DERRY City’s Board of Directors have extended Declan Devine’s full-time contract at the Brandywell until the end of the 2014 season and the Creggan man’s first response was to extend his thanks to his backroom team.
ARTHUR DUFFY reports
Having taken over the managerial reins following the defection of Stephen Kenny to Shamrock Rovers last Christmas, Devine faced a baptism of fire in management given that four of Derry City’s top players had departed for pastures new.
The Premier Division’s top scorer and the “Player of the Year,” Eamon Zayed left for football in the Far East while Derry’s quality left flank - James McClean (Sunderland) and Danny Lafferty (Burnley) - secured full-time professional contracts in England. Right winger, Gareth McGlynn left for Australia and Messrs. Devine and assistant, Paul Hegarty, certainly faced a challenge.
And while the new management team did well to attract players such as Rory Patterson, Stewart Greacen, Simon Madden, Dermot McCaffrey and - during the campaign - Conor Murphy, few would have predicted the horrendous injury crisis which almost brought the Brandywell club to its knees.
Kevin Deery and Greacen both went under the surgeon’s knife in knee operations while Barry Molloy, Rory Patterson, Stephen McLaughlin and Ruaidhri Higgins all experienced prolonged spells on the sidelines with the management team forced to turn to the club’s youth players.
Step forward Ryan Curran, Barry McNamee, Michael Barr, Michael Duffy and Caoimhinn Bonner from the youth ranks as Derry battled their way through vital games, at times taking points despite the odds.
And Devine insists he couldn’t have got through the campaign without the loyal support and dedication of his hard-working backroom team.
“Paul Hegarty was always at my side in my first season as a manager and, thankfully, with his support and valuable contribution, we got through it and to play our final game winning the FAI Cup Final in the Aviva Stadium was really special for us all,” declared Declan.
“It was a great experience for the players and all those who travelled down to watch the game. We were thrilled to secure a major trophy in Irish football in our first season at the helm and I think that experience was invaluable,” added Devine.
“We’ve always maintained that if our first choice team was available, then we could compete favourably with all the top teams in the league and I think our final league and cup matches, with wins over Dundalk, Shelbourne, St. Pat’s and Shamrock Rovers proved us right on that front.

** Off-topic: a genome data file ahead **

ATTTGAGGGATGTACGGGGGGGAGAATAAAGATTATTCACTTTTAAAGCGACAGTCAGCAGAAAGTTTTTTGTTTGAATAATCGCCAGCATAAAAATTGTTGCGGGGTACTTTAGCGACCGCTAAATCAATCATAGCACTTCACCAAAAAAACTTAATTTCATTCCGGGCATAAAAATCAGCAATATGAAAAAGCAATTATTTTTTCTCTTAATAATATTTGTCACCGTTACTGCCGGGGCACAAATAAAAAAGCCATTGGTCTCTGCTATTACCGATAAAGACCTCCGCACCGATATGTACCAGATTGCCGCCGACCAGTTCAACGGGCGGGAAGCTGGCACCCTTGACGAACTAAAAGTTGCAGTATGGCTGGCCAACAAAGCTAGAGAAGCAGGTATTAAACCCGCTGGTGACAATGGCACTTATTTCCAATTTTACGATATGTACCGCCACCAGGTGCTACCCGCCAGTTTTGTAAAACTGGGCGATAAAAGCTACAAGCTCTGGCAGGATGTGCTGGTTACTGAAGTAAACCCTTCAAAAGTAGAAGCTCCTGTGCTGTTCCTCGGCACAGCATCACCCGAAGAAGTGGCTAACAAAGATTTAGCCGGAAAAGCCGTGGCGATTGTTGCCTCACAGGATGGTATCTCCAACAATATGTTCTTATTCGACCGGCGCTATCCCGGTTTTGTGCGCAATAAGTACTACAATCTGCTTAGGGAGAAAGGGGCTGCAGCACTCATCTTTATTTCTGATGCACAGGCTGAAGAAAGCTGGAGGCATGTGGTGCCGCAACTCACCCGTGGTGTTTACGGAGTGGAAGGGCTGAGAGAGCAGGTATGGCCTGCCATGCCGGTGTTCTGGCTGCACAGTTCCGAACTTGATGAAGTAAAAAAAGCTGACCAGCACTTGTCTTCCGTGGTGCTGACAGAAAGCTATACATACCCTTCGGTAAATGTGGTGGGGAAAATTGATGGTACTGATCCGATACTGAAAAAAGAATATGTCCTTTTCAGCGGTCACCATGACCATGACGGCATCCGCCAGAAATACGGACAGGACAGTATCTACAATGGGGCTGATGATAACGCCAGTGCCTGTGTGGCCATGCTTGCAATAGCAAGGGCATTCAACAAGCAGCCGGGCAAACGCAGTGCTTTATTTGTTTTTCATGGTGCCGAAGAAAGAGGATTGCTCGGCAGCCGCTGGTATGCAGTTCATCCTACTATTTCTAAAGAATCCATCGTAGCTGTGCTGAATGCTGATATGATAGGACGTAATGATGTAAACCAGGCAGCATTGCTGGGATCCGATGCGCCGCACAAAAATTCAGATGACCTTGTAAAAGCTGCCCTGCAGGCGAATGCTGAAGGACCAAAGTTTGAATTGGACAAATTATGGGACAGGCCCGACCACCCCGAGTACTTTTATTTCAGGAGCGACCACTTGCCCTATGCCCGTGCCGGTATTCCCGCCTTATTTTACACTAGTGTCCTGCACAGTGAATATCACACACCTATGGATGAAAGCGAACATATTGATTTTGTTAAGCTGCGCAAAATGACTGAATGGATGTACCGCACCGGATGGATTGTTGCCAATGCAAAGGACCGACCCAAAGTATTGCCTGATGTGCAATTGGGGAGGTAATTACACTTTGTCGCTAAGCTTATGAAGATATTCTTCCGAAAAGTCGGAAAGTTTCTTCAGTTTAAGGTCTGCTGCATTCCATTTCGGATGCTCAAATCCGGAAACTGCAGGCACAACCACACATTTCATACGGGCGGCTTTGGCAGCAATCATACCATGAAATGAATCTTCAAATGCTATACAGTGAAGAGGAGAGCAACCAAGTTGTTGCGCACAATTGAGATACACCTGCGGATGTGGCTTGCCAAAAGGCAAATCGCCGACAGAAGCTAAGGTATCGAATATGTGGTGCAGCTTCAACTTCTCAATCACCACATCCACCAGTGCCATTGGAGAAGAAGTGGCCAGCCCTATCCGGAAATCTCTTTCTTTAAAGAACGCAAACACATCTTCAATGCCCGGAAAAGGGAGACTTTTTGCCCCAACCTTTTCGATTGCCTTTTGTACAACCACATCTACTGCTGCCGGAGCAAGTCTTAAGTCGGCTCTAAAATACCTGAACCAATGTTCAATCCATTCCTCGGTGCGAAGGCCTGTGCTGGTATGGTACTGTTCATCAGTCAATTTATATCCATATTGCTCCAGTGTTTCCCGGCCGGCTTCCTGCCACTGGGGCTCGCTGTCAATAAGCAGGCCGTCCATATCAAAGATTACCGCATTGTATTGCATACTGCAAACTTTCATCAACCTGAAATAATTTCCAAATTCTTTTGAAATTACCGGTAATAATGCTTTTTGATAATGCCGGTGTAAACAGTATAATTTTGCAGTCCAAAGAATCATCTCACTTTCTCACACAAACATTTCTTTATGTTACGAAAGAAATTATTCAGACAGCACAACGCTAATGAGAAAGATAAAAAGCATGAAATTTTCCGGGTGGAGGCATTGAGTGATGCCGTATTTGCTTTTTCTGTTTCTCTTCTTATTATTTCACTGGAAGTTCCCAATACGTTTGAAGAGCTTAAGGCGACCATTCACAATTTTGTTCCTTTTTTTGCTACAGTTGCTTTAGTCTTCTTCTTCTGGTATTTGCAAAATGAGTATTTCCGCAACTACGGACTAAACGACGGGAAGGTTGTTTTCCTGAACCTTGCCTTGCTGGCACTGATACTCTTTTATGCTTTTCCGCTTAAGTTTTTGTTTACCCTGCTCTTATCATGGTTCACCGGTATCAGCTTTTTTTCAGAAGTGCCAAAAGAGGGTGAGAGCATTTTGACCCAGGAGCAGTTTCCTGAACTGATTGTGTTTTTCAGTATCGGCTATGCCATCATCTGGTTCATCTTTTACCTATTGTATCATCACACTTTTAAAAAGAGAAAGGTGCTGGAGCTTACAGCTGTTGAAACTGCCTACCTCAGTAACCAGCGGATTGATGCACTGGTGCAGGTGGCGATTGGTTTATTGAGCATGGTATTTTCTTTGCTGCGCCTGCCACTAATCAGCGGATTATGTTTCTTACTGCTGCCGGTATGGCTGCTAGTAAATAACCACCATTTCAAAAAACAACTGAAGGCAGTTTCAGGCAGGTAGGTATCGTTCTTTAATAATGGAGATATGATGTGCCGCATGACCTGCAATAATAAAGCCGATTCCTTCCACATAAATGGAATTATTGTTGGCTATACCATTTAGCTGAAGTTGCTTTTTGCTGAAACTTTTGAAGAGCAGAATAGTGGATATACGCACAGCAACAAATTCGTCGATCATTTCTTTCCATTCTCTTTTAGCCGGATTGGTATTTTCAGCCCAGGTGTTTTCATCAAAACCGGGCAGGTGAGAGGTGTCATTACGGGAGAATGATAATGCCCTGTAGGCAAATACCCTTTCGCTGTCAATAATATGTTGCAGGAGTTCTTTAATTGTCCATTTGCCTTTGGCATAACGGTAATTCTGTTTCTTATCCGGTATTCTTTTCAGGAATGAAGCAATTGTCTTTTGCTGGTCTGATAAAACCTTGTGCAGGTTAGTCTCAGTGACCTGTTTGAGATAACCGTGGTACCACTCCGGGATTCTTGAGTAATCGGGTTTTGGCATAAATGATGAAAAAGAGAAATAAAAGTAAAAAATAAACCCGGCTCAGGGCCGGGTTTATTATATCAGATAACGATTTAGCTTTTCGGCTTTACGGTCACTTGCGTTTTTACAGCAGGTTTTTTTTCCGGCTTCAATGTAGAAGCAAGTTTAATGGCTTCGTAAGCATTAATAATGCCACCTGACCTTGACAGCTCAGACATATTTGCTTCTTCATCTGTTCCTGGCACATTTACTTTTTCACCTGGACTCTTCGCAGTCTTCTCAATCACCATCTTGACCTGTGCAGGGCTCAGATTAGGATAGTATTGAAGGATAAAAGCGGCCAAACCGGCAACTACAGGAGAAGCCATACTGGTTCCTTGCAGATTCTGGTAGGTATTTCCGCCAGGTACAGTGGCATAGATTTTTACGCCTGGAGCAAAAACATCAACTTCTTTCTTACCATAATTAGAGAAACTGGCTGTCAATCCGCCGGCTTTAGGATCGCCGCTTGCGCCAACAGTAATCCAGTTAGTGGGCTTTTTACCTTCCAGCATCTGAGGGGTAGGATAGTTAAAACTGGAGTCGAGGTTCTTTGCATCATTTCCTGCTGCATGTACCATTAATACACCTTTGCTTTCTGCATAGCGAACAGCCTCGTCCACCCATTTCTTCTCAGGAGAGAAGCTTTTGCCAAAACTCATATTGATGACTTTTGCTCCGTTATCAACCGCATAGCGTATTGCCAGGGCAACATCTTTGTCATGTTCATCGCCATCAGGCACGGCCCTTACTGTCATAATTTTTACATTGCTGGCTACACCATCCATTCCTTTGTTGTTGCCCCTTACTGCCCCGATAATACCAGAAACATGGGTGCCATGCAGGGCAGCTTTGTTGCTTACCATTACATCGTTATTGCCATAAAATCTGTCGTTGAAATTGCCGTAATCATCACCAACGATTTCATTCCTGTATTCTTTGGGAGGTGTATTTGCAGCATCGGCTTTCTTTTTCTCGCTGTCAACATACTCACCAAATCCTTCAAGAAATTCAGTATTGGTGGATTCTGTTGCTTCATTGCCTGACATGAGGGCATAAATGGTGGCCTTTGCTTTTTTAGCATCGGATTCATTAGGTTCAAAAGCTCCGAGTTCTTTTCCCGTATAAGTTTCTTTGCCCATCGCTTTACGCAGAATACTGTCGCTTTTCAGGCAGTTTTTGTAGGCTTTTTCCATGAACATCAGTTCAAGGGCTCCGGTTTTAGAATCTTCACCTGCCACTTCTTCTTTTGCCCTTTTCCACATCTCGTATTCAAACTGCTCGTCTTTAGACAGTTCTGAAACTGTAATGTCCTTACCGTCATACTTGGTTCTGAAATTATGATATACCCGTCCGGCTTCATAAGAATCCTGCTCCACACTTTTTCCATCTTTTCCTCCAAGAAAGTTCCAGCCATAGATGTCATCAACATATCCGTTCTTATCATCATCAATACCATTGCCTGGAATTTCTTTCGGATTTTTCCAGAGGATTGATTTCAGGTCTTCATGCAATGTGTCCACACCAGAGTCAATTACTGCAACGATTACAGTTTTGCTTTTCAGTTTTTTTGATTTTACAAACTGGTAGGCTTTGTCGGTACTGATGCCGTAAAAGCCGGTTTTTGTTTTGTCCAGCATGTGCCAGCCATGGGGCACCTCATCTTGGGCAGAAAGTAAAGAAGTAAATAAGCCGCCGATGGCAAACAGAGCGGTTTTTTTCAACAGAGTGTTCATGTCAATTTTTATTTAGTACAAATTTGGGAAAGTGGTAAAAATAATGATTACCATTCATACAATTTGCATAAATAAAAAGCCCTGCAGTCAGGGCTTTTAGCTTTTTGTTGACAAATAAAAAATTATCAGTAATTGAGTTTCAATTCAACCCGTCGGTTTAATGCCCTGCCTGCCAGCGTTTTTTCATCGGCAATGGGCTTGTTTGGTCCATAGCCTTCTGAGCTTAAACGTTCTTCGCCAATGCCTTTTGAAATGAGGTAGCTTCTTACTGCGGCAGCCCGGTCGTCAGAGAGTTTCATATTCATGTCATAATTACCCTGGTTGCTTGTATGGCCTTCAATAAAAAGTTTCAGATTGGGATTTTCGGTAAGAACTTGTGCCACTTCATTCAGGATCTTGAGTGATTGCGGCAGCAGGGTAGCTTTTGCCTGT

“But to be rewarded with the club’s fifth FAI Cup victory in the Aviva Stadium was something else and while Paul and I certainly were thrilled to have led the team to Dublin, I think the backroom staff and our supporters were particularly pleased with the 3-2 result after extra-time and, of course, our second half performance which saw us deservedly win the match.
“It was a very special day for us all but now that it’s over, I think it’s very important that I acknowledge the valuable help and assistance which I depended on heavily throughout the season.
“As I’ve said, Paul (Hegarty) stood by me as my assistant offering guidance, support and advice when required and for that I’m extremely thankful,” continued Devine.
“I would have been lost without him and while Paul has certainly played no small part in our success, Colum O’Neill must have been the busiest physiotherapist in the league last season - north or south of the border.
“Due to our near disastrous injury crisis, Colum was constantly hard at work on a weekly basis, with the treatment room rarely empty. Without doubt, he put in the most difficult shift in his career attempting to get players fit for vital matches and just when he seemed to succeed with one player, another limped off the pitch which kept him busy for another three or four weeks.
“It was a difficult time for him and it got to the stage that I worried every time he entered the manager’s office, as he had relayed so much bad news during what was an horrendous time on the injury front.”
Devine also thanked the club’s doctor, Joe McAvoy, who also also kept hard at work on the injury front while his most recent recruit, former Derry City midfielder, Marty McCann, had also made a significant input following his arrival.
“Marty’s contribution has also been top notch and his coaching ability is second to none. He has been excellent when working with the players and his involvement has allowed me to concentrate on other issues off the coaching field which I certainly welcomed. Our players have taken to Marty and his methods and I think he introduced a refreshing change to our training schedules. He gets married in a few weeks and may I, on behalf of all the staff and players, wish him good luck,” smiled Declan.
“Aidy Canney and Philip Johnston have also played integral roles within the backroom staff, duties they accomplish with great professionalism while our coaching staff has also been excellent during the 2012 campaign.
“Our goalkeeping coach, Brian Hutchinson, has made an impact within the first team squad but I can’t praise those involved in our youth team enough. Eddie Seydak, who heads our youth development has pulled out all the stops in identifying and developing our young players who have made such a significant impact when they had to.
“And assisted by John Quigg and Hugh Harkin, this particular trio deserve so much credit for the work they have done. All three certainly put in the hours and I think to watch a young players make his senior debut, gives those guys an absolute superb buzz as they have played their part in bringing such players through.
“They’ve all been exceptional and I think it’s only fitting that their hard work is recognised by everyone associated with Derry City Football Club,” he concluded.